Minnehaha Academy students and staff adjust to challenges of COVID-19 during ‘successful start’ to the school year
This fall, classrooms and hallways rang out with the sound of students learning and growing friendships with other children and their teachers. The staff of Minnehaha Academy thanks God for His faithfulness as they navigate educating and caring for children preschool to grade 12 during the COVID-19 pandemic.
This summer, leaders at Minnehaha Academy worked with faculty, staff and experts in the field to determine possible options for students returning to school this fall. After much discussion, the Stay Safe Plan was developed.
The comprehensive plan includes requiring a daily health screening by all in-person community members, reduced class sizes, social distancing, face masks, as well as bi-polar ionization air filtration, among other measures, designed to keep the Minnehaha Academy community as safe as possible.
Families had the opportunity to choose either distance learning or in-person learning for their children—both options offering the caring community and exceptional education that families in the Twin Cities expect from Minnehaha.
While life in the classroom looked a bit different from previous years, faculty were still able to deliver engaging, hands-on lessons.
COVID under the microscope
All Upper School students (grades 9-12) are putting coronavirus under the microscope in science class. Student scientists are investigating COVID-19 in a two-week unit developed by our faculty. Students are learning about the virus and applying a variety of disciplines in their study.
They will learn about the history of pandemics, decode the science behind the structure of the virus, study the physics of how masks work, and will delve into the Bible, remembering that God is with us even though we walk through difficult situations.
Upper School students test the state of the Mississippi River
“What’s going well in the water?” “What’s not going well in the water?”
These are the questions Upper School biology student scientists were tasked with answering during their study of the Mississippi River. Recently, Upper School biology student scientists spent time at the Mississippi River testing its water quality.
Teacher Ms. Cripe started out the visit with a reading of the first verse of “Oh, God of Wonders.” Then she invited students to find a quiet place along the river alone to take in the beauty and think about our “God of wonders and his wonderful work.”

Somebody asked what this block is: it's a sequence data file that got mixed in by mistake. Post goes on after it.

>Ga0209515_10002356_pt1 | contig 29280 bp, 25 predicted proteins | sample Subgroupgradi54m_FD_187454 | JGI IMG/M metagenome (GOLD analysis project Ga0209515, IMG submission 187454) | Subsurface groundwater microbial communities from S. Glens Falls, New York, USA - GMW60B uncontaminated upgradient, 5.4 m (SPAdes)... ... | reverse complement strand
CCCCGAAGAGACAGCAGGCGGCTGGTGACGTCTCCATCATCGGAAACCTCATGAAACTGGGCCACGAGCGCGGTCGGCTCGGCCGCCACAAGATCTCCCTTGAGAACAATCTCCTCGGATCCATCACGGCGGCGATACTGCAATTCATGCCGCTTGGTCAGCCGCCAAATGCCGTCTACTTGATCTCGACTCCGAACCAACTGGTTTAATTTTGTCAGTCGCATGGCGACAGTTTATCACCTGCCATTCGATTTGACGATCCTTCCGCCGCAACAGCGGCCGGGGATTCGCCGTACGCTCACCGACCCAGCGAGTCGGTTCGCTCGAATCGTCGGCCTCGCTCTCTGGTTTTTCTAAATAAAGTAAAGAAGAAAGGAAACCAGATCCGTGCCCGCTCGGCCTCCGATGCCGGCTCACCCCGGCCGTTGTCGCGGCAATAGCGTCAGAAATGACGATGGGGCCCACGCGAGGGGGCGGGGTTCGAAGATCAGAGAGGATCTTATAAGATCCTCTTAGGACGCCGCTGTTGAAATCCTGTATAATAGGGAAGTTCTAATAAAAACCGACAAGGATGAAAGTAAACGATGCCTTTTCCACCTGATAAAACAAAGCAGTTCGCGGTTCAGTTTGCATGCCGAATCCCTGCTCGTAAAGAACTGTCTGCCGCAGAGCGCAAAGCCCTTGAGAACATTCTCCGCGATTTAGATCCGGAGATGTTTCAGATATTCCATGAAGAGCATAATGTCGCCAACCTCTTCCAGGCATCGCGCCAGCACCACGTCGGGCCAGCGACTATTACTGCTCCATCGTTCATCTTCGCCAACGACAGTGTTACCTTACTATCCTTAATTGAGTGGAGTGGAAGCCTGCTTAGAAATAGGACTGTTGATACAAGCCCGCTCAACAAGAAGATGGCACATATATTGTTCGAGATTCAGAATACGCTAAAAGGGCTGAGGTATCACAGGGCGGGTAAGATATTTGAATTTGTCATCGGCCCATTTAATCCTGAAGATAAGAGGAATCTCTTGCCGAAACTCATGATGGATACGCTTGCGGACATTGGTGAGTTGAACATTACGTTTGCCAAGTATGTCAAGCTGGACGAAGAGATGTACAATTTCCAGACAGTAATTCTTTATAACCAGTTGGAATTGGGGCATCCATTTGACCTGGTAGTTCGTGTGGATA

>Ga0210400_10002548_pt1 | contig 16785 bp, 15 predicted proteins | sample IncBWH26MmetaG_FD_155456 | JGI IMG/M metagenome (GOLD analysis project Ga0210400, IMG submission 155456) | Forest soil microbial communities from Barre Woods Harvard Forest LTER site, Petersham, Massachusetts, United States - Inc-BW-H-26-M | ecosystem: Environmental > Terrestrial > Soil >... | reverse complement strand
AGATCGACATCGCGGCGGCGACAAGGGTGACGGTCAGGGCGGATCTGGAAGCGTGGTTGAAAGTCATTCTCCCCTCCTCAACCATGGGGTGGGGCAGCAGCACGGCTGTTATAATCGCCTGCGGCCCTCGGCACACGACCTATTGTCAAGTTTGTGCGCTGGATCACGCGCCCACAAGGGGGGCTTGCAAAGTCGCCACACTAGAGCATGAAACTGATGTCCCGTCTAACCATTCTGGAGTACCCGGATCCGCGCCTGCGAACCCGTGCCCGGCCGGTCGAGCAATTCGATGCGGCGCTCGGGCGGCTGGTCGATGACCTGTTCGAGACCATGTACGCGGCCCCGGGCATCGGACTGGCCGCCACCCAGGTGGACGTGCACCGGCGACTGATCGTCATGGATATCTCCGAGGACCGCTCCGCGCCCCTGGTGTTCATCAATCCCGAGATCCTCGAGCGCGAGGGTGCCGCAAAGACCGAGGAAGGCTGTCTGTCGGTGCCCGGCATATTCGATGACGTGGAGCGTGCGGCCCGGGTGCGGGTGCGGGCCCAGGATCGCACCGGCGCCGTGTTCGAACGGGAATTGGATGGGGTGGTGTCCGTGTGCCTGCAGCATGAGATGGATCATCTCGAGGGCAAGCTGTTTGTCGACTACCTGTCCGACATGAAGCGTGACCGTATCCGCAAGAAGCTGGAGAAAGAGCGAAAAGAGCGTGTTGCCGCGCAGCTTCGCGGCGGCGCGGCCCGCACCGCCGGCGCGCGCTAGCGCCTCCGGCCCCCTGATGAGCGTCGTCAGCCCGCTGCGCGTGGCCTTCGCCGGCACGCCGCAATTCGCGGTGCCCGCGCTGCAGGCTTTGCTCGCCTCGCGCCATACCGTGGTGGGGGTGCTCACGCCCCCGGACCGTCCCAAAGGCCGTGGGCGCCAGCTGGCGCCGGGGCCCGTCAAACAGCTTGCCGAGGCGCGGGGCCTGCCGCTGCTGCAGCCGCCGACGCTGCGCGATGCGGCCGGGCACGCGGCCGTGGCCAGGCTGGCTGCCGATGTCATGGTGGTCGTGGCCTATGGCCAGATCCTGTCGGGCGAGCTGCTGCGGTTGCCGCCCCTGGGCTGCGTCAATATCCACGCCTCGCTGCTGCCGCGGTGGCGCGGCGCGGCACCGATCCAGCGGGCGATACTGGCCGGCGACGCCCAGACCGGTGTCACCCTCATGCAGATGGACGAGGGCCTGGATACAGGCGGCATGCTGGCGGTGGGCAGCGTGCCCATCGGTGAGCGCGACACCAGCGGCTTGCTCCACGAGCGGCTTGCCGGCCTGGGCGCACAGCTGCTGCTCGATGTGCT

After a student waded out into the river to get a good water sample, student teams conducted water quality tests. The students looked for cyanide, mercury, lead, nitrates, phosphates and other contaminants.
What a blessing to be within walking distance of this national treasure.
A microscopic view for Middle School scientists
“This is so cool!” “Amazing!” Wow!” “Awesome!”
Middle School scientists had a blast making microscopes, connecting them to their iPads, and then using them to take a deep look at fern samples and pond water samples. Ordinary pond water came alive under the glass of the microscope and students saw the life that is invisible to the naked eye.
Lower School writers perform digitally
Each year, first grade students participate in a writing celebration following the self-publication of a book that they write and illustrate themselves. The writing celebration includes visiting the preschool students and reading their newly published books to our youngest students.
This year, first graders had the opportunity to integrate technology into their learning. They recorded each other reading their books and then sent their video stories to the preschoolers.
Embracing creativity and flexibility
Creativity and flexibility have been key skills in creating a welcoming and encouraging environment for each of our students to grow and learn. We are thankful for our teachers and families as we work together to help our students not just survive but thrive in this challenging time.
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